10 Best Light Therapy Lamps on Amazon for Seasonal Affective Disorder
Learn how bright light exposure can help alleviate the symptoms of season affective disorder, and check out the highly rated light therapy lamps on Amazon that meet the expert criteria.
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Light therapy lamps for SAD
Winter weather can come with many frustrations—the need to layer up, increased risk of cold and flu symptoms, and also this list of weird things that happen to your body in the winter.
But the effects of seasonal affective disorder or SAD can be among the most debilitating. “SAD is a type of depression that’s related to a change in seasons,” says Nina Maisterra, MD, a board-certified family medicine physician at the University of Washington in Seattle. “If you’re like most people with SAD, your symptoms start in the fall and continue into the winter months, sapping your energy and making you feel moody.” The symptoms may start out mild but become more severe as the season progresses, she says.
While SAD shares some of the indicators of depression like sadness, loss of interest in activities you once enjoyed, and withdrawing from family and friends, there are unique symptoms of SAD, says Norman Rosenthal, MD, a clinical assistant professor of psychiatry at Georgetown Medical School in Washington, D.C., and the doctor who first described the condition. “People get low energy and have a hard time getting out of bed in the morning; they need more sleep and when awake they are fatigued; and they eat more, especially sweets and starches,” he explains.
One of the first, and most effective, treatment options is a light therapy box, Dr. Rosenthal says. “It’s very time-efficient, cost-effective, and has low side effects,” he says. An analysis of 19 studies of light therapy treating SAD, published in the journal Psychotherapy and Psychosomatics, found light boxes can be regarded as an effective treatment for SAD. And light therapy may be so effective that it has the potential in treating other types of depression, compared with Prozac, according to a 2016 peer-reviewed study in JAMA Psychiatry.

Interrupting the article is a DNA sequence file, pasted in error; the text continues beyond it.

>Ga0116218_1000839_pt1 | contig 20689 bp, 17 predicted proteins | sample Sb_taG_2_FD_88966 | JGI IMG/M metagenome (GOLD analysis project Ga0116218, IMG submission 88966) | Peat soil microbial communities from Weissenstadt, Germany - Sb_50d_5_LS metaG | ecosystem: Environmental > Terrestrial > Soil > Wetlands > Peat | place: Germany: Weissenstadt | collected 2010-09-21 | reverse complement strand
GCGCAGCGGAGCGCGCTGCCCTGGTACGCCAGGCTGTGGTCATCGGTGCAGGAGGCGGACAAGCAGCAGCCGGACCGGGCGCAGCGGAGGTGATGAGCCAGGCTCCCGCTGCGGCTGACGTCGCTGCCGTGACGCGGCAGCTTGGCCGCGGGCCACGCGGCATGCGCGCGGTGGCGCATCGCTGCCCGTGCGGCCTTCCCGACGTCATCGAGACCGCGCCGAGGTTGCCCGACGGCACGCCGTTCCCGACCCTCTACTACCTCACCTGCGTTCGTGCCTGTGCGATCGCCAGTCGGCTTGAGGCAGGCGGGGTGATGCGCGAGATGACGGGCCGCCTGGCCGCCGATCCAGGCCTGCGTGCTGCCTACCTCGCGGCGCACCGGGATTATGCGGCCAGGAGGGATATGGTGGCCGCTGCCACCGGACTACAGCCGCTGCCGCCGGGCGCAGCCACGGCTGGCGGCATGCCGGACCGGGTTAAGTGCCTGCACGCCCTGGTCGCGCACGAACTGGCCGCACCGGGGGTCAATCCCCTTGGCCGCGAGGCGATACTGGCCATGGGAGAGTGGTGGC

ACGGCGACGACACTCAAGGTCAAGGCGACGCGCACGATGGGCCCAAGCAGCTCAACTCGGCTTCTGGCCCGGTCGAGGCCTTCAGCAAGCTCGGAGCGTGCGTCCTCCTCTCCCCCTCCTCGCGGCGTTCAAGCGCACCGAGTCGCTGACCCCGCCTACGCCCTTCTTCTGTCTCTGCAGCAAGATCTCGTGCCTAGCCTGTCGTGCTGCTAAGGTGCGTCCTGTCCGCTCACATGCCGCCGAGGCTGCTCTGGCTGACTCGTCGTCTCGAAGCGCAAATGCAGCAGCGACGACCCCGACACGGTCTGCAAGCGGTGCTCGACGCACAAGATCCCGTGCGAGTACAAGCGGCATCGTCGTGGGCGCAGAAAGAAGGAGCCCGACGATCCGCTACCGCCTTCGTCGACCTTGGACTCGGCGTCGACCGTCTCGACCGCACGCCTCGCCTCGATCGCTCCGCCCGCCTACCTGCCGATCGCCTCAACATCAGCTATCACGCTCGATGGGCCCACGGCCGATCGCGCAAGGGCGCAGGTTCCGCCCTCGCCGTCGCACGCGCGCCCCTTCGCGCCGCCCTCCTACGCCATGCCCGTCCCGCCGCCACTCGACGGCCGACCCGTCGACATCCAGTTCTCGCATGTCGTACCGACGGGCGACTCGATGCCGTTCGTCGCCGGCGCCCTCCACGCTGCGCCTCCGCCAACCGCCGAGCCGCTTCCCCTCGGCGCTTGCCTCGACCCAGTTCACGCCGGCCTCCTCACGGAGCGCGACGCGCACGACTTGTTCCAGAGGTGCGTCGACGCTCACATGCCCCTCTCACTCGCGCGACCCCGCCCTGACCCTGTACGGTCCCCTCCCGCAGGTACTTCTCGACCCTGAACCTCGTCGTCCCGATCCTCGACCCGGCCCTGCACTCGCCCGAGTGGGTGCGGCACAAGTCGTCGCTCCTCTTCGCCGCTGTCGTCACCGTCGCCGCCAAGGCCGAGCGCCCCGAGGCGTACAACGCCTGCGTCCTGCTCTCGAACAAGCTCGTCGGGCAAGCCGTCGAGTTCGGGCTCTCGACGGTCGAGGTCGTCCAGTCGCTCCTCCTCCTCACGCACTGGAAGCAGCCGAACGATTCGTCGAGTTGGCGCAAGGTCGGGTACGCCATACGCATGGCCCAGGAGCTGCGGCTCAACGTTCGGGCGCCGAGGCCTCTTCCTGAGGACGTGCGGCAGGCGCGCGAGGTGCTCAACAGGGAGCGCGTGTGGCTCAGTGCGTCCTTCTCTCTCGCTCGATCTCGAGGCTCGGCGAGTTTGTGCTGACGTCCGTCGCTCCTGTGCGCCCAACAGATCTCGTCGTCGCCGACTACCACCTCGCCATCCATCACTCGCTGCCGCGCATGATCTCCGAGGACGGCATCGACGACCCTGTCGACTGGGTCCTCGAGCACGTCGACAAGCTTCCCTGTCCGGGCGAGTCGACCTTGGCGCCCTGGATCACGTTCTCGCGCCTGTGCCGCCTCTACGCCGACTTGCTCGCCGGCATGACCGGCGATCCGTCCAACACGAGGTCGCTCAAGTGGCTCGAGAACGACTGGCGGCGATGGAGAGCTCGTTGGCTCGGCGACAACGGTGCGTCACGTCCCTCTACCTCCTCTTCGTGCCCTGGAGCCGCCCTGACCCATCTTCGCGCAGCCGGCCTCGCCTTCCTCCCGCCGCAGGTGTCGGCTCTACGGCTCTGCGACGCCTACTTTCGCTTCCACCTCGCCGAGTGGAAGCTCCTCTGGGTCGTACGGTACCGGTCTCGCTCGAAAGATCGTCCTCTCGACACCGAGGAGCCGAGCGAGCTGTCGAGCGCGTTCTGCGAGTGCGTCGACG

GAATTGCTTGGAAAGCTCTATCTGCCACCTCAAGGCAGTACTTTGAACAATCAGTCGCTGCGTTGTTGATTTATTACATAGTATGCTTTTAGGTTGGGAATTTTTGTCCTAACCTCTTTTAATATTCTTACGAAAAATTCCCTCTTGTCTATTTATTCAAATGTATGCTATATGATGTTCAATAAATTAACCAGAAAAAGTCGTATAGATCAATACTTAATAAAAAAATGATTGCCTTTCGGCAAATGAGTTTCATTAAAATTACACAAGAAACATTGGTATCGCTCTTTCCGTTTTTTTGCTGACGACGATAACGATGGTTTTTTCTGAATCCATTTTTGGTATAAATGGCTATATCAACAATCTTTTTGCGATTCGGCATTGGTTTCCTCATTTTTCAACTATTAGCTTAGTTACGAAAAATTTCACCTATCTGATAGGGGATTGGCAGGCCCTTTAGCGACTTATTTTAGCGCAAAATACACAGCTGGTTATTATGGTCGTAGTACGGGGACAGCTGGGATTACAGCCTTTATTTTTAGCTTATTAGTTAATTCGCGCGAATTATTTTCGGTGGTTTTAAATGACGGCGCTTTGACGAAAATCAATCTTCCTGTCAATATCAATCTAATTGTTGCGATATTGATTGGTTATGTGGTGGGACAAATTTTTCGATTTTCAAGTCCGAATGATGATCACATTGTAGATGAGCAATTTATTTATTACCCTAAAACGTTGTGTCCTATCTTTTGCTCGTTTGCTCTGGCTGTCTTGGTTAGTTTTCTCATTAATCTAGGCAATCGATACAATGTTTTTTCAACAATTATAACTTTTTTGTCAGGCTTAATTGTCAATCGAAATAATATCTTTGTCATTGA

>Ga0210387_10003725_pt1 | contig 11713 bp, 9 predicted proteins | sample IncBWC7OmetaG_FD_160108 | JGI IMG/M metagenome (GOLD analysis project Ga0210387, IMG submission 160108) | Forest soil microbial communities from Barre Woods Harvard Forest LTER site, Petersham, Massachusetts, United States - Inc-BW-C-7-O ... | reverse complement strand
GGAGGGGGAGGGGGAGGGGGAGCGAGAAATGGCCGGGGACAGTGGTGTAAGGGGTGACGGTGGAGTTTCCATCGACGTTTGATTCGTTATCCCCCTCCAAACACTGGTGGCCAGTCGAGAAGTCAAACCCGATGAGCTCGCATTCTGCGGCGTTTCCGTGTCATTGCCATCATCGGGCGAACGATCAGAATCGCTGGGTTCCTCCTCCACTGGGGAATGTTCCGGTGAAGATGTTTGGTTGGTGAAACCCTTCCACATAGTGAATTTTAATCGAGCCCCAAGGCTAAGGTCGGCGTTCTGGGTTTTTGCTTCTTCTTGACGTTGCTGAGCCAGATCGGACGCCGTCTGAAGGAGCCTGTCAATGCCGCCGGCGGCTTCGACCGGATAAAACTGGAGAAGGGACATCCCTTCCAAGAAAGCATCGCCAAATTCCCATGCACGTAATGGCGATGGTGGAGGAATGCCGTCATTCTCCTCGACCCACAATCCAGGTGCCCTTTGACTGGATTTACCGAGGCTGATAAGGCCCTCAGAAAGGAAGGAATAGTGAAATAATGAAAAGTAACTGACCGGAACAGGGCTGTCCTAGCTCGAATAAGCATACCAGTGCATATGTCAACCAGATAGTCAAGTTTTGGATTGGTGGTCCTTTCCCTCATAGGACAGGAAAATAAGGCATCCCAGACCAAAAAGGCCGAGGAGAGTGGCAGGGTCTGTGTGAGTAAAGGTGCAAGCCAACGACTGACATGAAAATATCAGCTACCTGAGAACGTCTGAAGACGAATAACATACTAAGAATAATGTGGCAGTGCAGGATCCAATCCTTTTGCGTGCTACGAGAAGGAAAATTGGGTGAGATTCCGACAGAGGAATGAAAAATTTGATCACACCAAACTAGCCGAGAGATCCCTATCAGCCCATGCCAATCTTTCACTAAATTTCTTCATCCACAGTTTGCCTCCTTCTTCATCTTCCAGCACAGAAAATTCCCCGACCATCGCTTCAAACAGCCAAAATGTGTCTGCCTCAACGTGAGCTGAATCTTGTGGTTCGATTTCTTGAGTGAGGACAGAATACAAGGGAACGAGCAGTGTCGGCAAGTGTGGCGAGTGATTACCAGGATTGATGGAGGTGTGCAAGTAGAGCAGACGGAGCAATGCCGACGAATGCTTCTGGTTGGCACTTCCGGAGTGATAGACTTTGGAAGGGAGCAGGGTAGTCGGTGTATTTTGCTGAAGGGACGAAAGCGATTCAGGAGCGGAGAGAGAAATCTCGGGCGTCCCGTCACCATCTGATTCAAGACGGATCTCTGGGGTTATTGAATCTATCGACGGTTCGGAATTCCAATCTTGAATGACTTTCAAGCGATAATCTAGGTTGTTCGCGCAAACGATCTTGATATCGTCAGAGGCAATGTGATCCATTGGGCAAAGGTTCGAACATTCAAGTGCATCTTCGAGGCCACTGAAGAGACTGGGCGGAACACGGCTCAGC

The light appears to activate connections between the retina and the brain involved in emotional and chemical regulation, Dr. Rosenthal explains. “It seems as though the neurotransmitter serotonin, which is the chemical some antidepressants work on, are also influenced and activated by light.” He says that in the darker months the pathways between the eye and the brain don’t register as powerfully because there isn’t enough light to trigger them, so supplementing light intake in individuals with SAD will help activate the pathway which is connected to key mood-regulating neurotransmitters.
Here are 10 of the best light therapy lamps to help alleviate symptoms of SAD, according to reviews on Amazon.
Carex Day-Light Classic Plus
Designed similar to the models university researchers use to study the effectiveness of light therapy lamps, this full-spectrum light is easily adjustable in terms of height and angle. Mounted on a pedestal stand, the light projects downward, an angle that light-therapy experts recommend. This light is multi-functional with two settings, therapy and task, so it’s also a useful work lamp. Tip: Dr. Rosenthal advises looking for a light therapy device that gives off 10,000 lux of light, which is the intensity that has been studied in the research.
Northern Light Technologies Flamingo
A 46-inch-tall floor lamp, the stylish Flamingo is fashionably at home in any décor, brightening reading areas or workspaces. The novel Northern Light Technology design enables the light to be used while on an exercise bike or treadmill. The extra-long power cord allows you to position the Flamingo wherever you need the rejuvenating light. Dr. Rosenthal advises to make sure the lamp has an illuminated surface area of at least a square foot so you are absorbing enough light for a therapeutic dose. And make sure the device has a UV screen so you are not exposing yourself to damaging rays, he cautions.
Sunrise Sensations DayBright